Swedish giants

Liberal Debatt 6/2023

Why Sweden no longer produces politicians of the stature of Palme and Erlander; how the commercial press made Fredrika Bremer into a feminist icon; and whether the giant Zlatan Ibrahimović is a national hero or outsider (or both).

In Liberal Debatt, Thea Andersson calls for a break in the deadlock afflicting recent Swedish politics. At a time when Swedish governments are based on long and heavily negotiated agreements, forming fractious coalitions, words alone have lost their power. Andersson asks: ‘maybe we’re only looking for one person – a giant’.

But is Sweden too small for political giants? Not at all. Traditionally, its political history has been shaped by people whose mere existence has transformed the political climate, bringing the country together rather than polarizing it. Former prime ministers Olof Palme and Tage Erlander, late UN-secretary Dag Hammarskjöld… there is a long list to choose from.

‘To be a giant, you have to be flawless, always thoughtful, and never have written any bad thoughts in online forums that remain forever’, writes Andersson. Today the imperative to compromise may be too strong to resist, and pragmatism may be so deeply embedded in the system that it is impossible to break. Could competition and self-interest have made the space too small for a potential giant?

Top View Magazine Mockup by Anthony Boyd Graphics

A feminist giant

During the early nineteenth century, as feudal social structures and the power of the nobility started to dissolve, the centre of Swedish intellectual life shifted to the market-driven urban bourgeoisie. In this early stage of commercialisation and capitalism, women emerged as participants in the public sphere. Henrik Dalgard writes on the revolution that changed Swedish literature and culture – and on one of its main protagonists: Fredrika Bremer.

Brought up in an authoritarian household but with an early interest in liberal British thinkers, Bremer became the most profound feminist author in Sweden at the time. While the family unit as a limiting power over female life remains at the centre of her novel Hertha, the ‘woman’s right to exist as an individual with her own agency and right to self-realization’ was the most important idea.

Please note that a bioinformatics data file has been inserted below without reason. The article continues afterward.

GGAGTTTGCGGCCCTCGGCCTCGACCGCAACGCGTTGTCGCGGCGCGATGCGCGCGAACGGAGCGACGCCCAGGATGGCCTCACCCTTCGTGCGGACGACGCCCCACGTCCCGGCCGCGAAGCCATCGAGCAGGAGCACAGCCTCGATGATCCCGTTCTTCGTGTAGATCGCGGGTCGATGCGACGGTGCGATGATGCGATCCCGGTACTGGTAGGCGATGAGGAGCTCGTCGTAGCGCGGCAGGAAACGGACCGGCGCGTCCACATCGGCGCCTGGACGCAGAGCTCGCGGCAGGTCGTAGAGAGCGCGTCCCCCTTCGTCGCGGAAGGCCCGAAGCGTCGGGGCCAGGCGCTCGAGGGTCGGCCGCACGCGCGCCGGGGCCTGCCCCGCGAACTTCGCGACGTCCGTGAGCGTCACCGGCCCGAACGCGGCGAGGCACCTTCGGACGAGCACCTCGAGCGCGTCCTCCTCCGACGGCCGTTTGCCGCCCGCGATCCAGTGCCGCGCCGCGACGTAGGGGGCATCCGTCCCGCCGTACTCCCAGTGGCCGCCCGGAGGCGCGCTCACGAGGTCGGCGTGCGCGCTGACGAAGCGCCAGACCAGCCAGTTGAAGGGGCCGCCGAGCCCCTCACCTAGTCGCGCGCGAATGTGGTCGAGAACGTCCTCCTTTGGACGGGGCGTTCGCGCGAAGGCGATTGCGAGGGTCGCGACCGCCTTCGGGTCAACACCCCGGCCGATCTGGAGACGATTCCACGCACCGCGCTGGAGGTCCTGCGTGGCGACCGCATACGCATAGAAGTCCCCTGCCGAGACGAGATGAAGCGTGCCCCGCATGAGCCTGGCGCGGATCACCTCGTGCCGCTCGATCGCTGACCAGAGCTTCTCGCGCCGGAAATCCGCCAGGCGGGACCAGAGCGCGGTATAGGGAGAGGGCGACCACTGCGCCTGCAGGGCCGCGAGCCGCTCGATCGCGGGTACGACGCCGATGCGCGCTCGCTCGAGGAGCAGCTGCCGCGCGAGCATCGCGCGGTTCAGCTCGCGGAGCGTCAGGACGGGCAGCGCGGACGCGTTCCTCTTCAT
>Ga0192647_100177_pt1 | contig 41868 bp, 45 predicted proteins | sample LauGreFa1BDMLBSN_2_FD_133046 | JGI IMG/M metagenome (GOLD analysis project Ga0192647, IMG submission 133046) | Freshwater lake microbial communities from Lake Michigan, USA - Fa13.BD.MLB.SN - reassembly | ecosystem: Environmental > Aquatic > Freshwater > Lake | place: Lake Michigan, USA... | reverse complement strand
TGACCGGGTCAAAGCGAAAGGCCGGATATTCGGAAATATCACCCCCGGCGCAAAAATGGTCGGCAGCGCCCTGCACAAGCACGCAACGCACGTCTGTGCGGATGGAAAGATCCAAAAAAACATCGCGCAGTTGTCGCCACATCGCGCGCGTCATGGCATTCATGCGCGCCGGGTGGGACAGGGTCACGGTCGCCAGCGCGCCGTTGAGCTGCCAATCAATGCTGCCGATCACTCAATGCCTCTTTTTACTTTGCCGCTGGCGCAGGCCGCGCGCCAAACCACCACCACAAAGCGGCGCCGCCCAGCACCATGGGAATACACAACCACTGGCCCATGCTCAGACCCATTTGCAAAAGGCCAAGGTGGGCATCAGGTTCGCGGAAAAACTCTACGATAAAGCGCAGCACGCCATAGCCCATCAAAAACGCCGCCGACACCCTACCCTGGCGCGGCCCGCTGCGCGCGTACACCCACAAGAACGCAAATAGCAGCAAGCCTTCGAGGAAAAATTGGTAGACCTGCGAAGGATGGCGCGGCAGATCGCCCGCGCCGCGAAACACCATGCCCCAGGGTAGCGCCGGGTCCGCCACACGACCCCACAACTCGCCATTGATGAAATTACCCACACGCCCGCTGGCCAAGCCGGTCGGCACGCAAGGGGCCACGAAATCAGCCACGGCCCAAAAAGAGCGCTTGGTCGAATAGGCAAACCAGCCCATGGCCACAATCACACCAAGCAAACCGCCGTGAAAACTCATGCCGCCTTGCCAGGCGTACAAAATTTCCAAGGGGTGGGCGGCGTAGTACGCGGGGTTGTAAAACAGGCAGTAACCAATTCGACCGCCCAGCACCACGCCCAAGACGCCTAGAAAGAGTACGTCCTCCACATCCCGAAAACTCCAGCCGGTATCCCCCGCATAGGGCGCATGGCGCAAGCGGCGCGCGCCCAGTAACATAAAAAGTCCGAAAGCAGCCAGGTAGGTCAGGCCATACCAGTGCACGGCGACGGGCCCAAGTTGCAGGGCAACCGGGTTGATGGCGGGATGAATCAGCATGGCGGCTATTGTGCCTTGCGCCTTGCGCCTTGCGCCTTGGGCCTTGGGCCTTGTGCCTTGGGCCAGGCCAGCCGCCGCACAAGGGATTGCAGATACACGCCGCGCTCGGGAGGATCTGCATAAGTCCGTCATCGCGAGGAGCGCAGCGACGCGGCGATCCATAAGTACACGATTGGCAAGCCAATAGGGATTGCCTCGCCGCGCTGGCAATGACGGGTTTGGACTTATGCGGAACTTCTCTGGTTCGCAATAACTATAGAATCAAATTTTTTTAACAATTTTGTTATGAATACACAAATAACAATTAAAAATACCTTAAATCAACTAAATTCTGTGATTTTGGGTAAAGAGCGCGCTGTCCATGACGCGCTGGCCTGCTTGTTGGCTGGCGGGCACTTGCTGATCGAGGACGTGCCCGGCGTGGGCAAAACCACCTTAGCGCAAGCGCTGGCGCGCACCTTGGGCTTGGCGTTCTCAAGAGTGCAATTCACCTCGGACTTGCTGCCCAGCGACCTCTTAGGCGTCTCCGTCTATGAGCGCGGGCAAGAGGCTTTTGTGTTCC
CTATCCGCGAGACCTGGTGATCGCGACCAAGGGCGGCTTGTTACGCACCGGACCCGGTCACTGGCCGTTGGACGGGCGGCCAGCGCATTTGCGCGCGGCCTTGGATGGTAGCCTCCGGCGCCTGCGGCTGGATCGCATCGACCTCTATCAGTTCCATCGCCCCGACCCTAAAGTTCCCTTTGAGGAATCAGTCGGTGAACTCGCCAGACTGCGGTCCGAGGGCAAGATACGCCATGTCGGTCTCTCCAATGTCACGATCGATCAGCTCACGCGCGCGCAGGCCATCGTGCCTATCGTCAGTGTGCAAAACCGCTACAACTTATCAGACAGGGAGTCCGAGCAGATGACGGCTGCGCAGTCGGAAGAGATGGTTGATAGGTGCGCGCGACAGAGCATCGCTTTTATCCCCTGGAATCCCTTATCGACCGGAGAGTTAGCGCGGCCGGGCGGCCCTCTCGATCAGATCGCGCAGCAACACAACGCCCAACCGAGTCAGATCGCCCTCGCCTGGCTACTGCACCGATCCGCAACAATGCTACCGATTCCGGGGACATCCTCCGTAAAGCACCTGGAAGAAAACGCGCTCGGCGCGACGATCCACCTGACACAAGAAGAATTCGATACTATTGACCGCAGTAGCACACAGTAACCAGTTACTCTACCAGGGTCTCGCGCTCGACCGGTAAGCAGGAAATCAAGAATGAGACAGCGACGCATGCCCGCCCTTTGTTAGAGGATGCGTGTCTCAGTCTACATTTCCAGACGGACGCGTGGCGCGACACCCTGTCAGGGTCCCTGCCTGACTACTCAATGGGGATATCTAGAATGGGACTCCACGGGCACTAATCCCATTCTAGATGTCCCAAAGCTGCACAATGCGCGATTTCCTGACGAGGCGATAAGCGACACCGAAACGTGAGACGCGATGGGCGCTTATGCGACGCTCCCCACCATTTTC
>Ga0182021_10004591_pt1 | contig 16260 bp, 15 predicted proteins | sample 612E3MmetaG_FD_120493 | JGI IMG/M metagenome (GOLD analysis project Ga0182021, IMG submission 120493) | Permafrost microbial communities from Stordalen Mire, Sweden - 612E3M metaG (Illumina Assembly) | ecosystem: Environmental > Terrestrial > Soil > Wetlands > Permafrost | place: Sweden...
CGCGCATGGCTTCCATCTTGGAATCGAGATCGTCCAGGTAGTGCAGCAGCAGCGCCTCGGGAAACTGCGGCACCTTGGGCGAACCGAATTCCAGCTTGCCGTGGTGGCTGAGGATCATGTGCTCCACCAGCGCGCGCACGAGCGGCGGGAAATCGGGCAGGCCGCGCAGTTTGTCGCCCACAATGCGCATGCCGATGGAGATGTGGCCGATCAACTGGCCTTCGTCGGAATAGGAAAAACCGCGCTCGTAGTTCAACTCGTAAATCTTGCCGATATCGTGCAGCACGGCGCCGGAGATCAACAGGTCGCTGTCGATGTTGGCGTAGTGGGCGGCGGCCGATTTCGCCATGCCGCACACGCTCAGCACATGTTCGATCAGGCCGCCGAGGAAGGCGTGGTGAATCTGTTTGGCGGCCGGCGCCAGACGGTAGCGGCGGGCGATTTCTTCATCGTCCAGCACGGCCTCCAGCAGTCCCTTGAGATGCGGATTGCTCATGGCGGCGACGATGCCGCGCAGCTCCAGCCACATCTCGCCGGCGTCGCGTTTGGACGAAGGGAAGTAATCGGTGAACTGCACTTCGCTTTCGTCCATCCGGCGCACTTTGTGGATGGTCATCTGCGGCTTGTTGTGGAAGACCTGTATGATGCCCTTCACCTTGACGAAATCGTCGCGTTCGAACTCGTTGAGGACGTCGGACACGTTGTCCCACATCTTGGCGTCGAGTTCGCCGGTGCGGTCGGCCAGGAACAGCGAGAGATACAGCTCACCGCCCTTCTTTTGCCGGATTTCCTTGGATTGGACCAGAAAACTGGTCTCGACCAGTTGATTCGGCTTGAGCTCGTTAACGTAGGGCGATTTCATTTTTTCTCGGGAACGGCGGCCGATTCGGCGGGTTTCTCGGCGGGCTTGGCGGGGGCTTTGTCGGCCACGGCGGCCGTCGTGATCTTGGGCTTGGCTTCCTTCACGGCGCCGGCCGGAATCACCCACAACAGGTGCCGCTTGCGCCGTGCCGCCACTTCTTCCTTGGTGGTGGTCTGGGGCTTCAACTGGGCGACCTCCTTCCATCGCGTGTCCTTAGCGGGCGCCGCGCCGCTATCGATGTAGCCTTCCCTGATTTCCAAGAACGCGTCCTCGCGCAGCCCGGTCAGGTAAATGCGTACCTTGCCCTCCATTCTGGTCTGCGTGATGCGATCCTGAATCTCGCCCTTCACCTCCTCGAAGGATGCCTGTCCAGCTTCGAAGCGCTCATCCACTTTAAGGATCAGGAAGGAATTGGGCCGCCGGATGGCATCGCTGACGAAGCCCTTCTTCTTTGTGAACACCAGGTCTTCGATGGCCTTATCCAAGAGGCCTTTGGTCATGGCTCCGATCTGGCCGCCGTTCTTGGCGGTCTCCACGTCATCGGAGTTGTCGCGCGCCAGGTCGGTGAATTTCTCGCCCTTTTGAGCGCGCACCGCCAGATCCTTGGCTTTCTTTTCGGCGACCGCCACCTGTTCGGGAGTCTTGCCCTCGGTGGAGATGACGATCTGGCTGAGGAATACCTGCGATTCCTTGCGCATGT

The message was spread not only through the novel itself, but in newspaper reviews and opinion pieces distributed throughout the country during its early stages of modernization. The wide debate sparked by Hertha during the 1850s resulted in the granting of legal status to women for the first time.

It was through the commercial press that the ideas of Hertha could be spread, even popularized, argues Dalgard. It made Fredrika Bremer not just an important intellectual during her time but, 150 years later, a feminist giant.

Giant or outsider?

At 1, 95 cm, 95 kg and shoe-size 47, Zlatan Ibrahimović is a big man. Mikael Löfgren explores how the footballing hero continues to challenge perceptions of what a Swedish giant can be. ‘Zlatan’s audacity was a long-awaited middle finger to the know-it-alls of majority society,’ he writes.

After his breakthrough around the 2000s, Ibrahimović – or Zlatan as he is ubiquitously referred to in his home country – became the contemporary fairy-tale figure of the Swedish welfare state: a symbol of multicultural society, who through football had been brought out of poverty into prosperity.

In 2017, his home club Malmö FF erected a statue in front of the stadium depicting Zlatan in pose of celebration, in superhuman size and with muscles swelling. At the unveiling, Zlatan declared it was ‘a symbol for all who feel like they don’t fit in, or look like others. I am a living proof of exactly this. If I can do it, so can others. We are all the best at what we do.’

A month later, Zlatan invested money in a rival club, Hammarby Stockholm. The anger of the Malmö supporters resulted in regular attacks against the statue, often with racist overtones. It was eventually removed to a secret location.

Zlatan had overestimated his global stardom and overlooked football’s tribalism, writes Löfgren. Kaxig (cocky) is the best word to describe him – a trait stemming from his own experience of alienation, one that will always react against something particularly normative in Swedish culture.

Published 29 February 2024
Original in English
First published by Eurozine

Contributed by Liberal Debatt © Eurozine


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